Must-know: Endgames

Must-know: Endgames

WGM Natalia_Pogonina
Aug 24, 2010, 12:00 AM |
37 | Endgames

The endgame is the final part of a chess game, characterized by a small number of pieces left on the board. Many chess players fall in love with studying the opening and middlegame and forget about the endgame, considering it to be dull. Some of them even find excuses and claim that “one can win in the opening or middlegame, so why waste time on endgames?” This is not the right way to treat chess though. The stronger the players, the higher the chance the game will be decided in the endgame. That’s why some chess legends said that a chess player is as good in chess as he is in the final stage of chess. The endgame is important not only in terms of playing it well, but for general understanding of the game. When the material is limited, it is easier to perceive the nature of each piece and feel how they interact with each other, their strong and weak sides. This experience will prove helpful in the opening and middlegame as well. Also, being an endgame master gives you a better understanding of what you are aiming for in the opening and middlegame and makes you feel confident about yourself. While players who lack technique avoid exchanging queens at all costs, experienced masters are happy to exploit a slight, but stable advantage.

"In order to improve your game, you must study the endgame before everything else, for whereas the endings can be studied and mastered by themselves, the middle game and the opening must be studied in relation to the endgame."

-- Jose Raul Capablanca, World Champion 1921-1927

Some of the recommended authors (the list is not exhaustive by far) on chess endings are Silman, Shereshevsky, Panchenko, Portisch, Averbakh and Dvoretzky. In their books you will find information on all types of endgames, from basic to sophisticated ones. There are also many online courses (like Chess.com’s videos and Chess Mentor lessons), as well as great software, e.g. Chess Assistant’s products. Practice makes perfect, so a person who wishes to improve in chess should be solving problems regularly and studying the games of such endgame classics as Capablanca or Smyslov. By following this advice you will feel the essence of chess better and develop your chess imagination.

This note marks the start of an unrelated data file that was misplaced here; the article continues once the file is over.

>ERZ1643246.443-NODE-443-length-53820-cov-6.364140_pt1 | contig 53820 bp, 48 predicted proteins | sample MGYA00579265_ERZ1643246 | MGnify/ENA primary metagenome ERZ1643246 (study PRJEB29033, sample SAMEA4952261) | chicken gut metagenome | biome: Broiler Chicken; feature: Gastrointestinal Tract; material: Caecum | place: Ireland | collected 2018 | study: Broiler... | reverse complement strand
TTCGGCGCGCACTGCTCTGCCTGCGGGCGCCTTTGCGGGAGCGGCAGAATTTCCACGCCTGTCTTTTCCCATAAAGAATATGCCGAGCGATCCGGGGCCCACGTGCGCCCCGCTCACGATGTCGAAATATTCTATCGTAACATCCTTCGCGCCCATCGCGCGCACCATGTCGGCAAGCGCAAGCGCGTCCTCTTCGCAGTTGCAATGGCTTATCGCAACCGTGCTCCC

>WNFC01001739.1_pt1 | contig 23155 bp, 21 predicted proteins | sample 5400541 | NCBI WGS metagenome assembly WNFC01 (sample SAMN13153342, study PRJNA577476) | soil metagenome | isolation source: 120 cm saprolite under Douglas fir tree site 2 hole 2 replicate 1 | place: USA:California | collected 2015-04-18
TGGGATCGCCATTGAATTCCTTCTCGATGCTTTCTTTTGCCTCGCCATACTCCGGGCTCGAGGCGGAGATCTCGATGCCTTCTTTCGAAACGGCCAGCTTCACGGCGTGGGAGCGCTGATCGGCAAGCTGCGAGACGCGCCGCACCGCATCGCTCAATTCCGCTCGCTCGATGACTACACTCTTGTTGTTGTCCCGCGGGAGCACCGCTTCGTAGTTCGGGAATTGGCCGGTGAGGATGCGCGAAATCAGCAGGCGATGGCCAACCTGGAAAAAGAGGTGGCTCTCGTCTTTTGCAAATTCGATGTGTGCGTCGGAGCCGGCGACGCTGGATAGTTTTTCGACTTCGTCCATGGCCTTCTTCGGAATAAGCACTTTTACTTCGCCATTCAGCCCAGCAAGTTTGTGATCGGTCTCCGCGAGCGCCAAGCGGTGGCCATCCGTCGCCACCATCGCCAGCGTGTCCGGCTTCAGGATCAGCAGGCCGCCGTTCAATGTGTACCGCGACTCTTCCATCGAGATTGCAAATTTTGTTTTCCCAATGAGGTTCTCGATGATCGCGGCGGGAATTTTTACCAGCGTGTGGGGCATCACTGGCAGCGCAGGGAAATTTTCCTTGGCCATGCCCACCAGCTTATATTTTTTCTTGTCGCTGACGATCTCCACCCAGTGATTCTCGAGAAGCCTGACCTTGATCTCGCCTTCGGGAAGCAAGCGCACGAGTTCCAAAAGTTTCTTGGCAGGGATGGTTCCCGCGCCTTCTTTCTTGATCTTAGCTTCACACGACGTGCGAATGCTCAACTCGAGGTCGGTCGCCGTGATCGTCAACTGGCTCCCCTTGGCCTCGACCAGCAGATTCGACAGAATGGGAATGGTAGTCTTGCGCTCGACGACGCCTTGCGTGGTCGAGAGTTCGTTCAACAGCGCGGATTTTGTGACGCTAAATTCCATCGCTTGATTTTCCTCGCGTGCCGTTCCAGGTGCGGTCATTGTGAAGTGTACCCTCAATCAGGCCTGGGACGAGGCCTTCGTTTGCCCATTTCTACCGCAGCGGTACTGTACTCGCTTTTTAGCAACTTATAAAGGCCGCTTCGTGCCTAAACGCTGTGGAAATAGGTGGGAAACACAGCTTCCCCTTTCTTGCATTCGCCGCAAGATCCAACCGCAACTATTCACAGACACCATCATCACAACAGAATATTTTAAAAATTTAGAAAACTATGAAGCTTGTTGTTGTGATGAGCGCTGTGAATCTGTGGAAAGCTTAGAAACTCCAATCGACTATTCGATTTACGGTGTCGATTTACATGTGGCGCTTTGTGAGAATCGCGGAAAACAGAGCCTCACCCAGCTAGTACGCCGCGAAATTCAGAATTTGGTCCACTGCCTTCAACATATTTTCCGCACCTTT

Pawn endings are the foundation of endgame play. Those are followed by bishop, knight, rook, queen and mixed endgames. Rook endgames are most popular and so complicated that even top players make blunders in them. That’s why one should pay special attention to this type of endgame.

Each type of endgames has its own principles and key positions. Planning is also an important part of the endgame. The endgame hardly ever requires deep calculations. The necessary skill is to be able to come up with the right plan and exploit all the pieces left in the optimal way.

Simply studying games and theory doesn’t work since people tend to forget abstract ideas very quickly. Practicing, e.g. solving chess studies or sparring, is the key to success. One should also have good basic technique – e.g. quickly mating with a queen, rook, two bishops or bishop and knight. This is crucial in time trouble or blitz games. I have actually seen grandmasters not being able to mate with B+N at critical moments…

Nowadays the Nalimov tablebases offer us unique opportunities for learning. They are available on the internet (free access) and can provide you with the precise evaluation (won, lost, drawn) of any 6-piece endgame or less. So, for instance, if you end up arguing with a friend about who was better in a rook + pawn vs rook + pawn endgame, you may instantly find the answer to it on the Internet!

Summing up the ideas of my three articles on opening, middlegame and endgame, the following can be said. From beginner to FIDE 2500 one should pay more attention to the middlegame and endgame (although it doesn’t mean that the opening should be neglected!). At a highly professional level the priority goes to the opening, but other stages of the game are still being studied even by world champions.

Let's look at my final game at the Mullhouse 2010 GM event from the endgame perspective:

 

The game could have been decided in the middlegame, but after mutual mistakes White ended up in a bad ending. Black was too anxious to win, but got only half a point. When the opponent doesn’t have any active plans, one should just patiently keep improving his/her position; no need to hurry!

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